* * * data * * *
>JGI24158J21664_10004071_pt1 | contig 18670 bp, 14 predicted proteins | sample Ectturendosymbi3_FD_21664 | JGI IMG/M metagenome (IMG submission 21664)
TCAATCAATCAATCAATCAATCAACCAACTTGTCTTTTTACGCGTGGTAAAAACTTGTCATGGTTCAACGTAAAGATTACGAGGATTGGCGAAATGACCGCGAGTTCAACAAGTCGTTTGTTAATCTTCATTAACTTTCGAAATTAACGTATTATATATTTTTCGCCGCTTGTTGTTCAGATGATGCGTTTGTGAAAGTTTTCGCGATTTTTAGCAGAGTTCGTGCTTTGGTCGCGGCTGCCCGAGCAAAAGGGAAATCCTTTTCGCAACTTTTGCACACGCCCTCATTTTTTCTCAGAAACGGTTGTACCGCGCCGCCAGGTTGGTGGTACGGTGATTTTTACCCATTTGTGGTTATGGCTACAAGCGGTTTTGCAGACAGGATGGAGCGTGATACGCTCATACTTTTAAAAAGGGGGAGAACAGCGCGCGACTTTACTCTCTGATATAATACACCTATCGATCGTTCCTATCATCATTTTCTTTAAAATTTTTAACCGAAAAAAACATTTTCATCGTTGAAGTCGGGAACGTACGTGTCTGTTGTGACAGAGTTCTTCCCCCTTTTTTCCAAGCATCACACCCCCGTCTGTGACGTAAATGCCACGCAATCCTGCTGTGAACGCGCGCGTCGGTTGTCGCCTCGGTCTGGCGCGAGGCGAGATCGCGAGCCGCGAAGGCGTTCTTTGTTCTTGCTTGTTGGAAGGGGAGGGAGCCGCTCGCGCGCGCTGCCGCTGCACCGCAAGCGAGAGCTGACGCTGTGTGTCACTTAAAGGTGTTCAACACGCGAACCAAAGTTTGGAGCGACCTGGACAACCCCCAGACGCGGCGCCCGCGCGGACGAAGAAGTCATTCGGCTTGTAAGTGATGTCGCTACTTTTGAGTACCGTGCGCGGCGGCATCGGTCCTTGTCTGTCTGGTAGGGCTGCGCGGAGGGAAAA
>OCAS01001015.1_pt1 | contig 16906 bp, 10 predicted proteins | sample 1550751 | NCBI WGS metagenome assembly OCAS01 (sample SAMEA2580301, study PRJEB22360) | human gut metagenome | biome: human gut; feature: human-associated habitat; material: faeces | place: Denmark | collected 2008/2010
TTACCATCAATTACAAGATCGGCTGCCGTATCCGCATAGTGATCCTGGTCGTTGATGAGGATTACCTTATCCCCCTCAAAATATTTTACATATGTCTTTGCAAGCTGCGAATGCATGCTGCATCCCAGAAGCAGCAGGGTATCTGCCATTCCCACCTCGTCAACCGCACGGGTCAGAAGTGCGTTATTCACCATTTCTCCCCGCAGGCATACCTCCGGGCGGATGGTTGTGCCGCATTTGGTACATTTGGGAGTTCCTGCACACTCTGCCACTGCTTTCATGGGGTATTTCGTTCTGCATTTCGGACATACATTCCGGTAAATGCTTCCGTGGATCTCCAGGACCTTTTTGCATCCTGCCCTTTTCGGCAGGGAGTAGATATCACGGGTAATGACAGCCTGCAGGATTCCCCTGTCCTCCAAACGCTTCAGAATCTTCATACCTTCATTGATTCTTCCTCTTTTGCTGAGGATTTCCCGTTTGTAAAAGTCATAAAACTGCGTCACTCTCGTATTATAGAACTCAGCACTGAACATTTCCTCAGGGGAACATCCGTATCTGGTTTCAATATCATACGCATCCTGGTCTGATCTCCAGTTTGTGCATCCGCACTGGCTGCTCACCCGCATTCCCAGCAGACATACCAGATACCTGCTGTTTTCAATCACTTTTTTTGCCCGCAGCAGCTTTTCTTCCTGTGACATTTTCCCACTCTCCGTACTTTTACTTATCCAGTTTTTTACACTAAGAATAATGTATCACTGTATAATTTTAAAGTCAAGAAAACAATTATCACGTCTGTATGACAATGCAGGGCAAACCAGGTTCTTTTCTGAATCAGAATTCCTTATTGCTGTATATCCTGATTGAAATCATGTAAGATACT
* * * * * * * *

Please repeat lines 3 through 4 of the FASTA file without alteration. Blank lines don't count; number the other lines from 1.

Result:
>OCAS01001015.1_pt1 | contig 16906 bp, 10 predicted proteins | sample 1550751 | NCBI WGS metagenome assembly OCAS01 (sample SAMEA2580301, study PRJEB22360) | human gut metagenome | biome: human gut; feature: human-associated habitat; material: faeces | place: Denmark | collected 2008/2010
TTACCATCAATTACAAGATCGGCTGCCGTATCCGCATAGTGATCCTGGTCGTTGATGAGGATTACCTTATCCCCCTCAAAATATTTTACATATGTCTTTGCAAGCTGCGAATGCATGCTGCATCCCAGAAGCAGCAGGGTATCTGCCATTCCCACCTCGTCAACCGCACGGGTCAGAAGTGCGTTATTCACCATTTCTCCCCGCAGGCATACCTCCGGGCGGATGGTTGTGCCGCATTTGGTACATTTGGGAGTTCCTGCACACTCTGCCACTGCTTTCATGGGGTATTTCGTTCTGCATTTCGGACATACATTCCGGTAAATGCTTCCGTGGATCTCCAGGACCTTTTTGCATCCTGCCCTTTTCGGCAGGGAGTAGATATCACGGGTAATGACAGCCTGCAGGATTCCCCTGTCCTCCAAACGCTTCAGAATCTTCATACCTTCATTGATTCTTCCTCTTTTGCTGAGGATTTCCCGTTTGTAAAAGTCATAAAACTGCGTCACTCTCGTATTATAGAACTCAGCACTGAACATTTCCTCAGGGGAACATCCGTATCTGGTTTCAATATCATACGCATCCTGGTCTGATCTCCAGTTTGTGCATCCGCACTGGCTGCTCACCCGCATTCCCAGCAGACATACCAGATACCTGCTGTTTTCAATCACTTTTTTTGCCCGCAGCAGCTTTTCTTCCTGTGACATTTTCCCACTCTCCGTACTTTTACTTATCCAGTTTTTTACACTAAGAATAATGTATCACTGTATAATTTTAAAGTCAAGAAAACAATTATCACGTCTGTATGACAATGCAGGGCAAACCAGGTTCTTTTCTGAATCAGAATTCCTTATTGCTGTATATCCTGATTGAAATCATGTAAGATACT